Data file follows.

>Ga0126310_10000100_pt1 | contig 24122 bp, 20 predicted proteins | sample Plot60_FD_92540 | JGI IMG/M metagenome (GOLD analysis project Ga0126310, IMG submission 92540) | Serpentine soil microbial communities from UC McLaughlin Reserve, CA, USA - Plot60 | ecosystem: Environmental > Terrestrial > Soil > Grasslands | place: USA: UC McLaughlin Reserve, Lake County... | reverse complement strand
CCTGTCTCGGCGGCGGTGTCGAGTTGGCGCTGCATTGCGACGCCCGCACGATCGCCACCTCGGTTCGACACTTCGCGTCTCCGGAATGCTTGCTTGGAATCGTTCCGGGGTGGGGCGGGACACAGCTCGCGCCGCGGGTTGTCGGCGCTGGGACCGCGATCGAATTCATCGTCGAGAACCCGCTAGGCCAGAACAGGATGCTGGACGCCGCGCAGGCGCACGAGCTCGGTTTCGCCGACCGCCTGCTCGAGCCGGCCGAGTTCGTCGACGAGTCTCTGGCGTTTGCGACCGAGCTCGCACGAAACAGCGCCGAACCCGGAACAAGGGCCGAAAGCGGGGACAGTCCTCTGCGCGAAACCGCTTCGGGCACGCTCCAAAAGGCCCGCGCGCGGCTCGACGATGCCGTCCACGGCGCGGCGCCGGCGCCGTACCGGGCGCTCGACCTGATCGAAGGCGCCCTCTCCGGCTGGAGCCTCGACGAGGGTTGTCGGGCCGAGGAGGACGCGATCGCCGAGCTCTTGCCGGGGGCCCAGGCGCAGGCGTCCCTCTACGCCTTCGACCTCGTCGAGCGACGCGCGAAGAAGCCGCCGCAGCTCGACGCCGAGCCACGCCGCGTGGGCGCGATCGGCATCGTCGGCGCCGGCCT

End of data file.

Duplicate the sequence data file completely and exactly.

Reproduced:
>Ga0126310_10000100_pt1 | contig 24122 bp, 20 predicted proteins | sample Plot60_FD_92540 | JGI IMG/M metagenome (GOLD analysis project Ga0126310, IMG submission 92540) | Serpentine soil microbial communities from UC McLaughlin Reserve, CA, USA - Plot60 | ecosystem: Environmental > Terrestrial > Soil > Grasslands | place: USA: UC McLaughlin Reserve, Lake County... | reverse complement strand
CCTGTCTCGGCGGCGGTGTCGAGTTGGCGCTGCATTGCGACGCCCGCACGATCGCCACCTCGGTTCGACACTTCGCGTCTCCGGAATGCTTGCTTGGAATCGTTCCGGGGTGGGGCGGGACACAGCTCGCGCCGCGGGTTGTCGGCGCTGGGACCGCGATCGAATTCATCGTCGAGAACCCGCTAGGCCAGAACAGGATGCTGGACGCCGCGCAGGCGCACGAGCTCGGTTTCGCCGACCGCCTGCTCGAGCCGGCCGAGTTCGTCGACGAGTCTCTGGCGTTTGCGACCGAGCTCGCACGAAACAGCGCCGAACCCGGAACAAGGGCCGAAAGCGGGGACAGTCCTCTGCGCGAAACCGCTTCGGGCACGCTCCAAAAGGCCCGCGCGCGGCTCGACGATGCCGTCCACGGCGCGGCGCCGGCGCCGTACCGGGCGCTCGACCTGATCGAAGGCGCCCTCTCCGGCTGGAGCCTCGACGAGGGTTGTCGGGCCGAGGAGGACGCGATCGCCGAGCTCTTGCCGGGGGCCCAGGCGCAGGCGTCCCTCTACGCCTTCGACCTCGTCGAGCGACGCGCGAAGAAGCCGCCGCAGCTCGACGCCGAGCCACGCCGCGTGGGCGCGATCGGCATCGTCGGCGCCGGCCT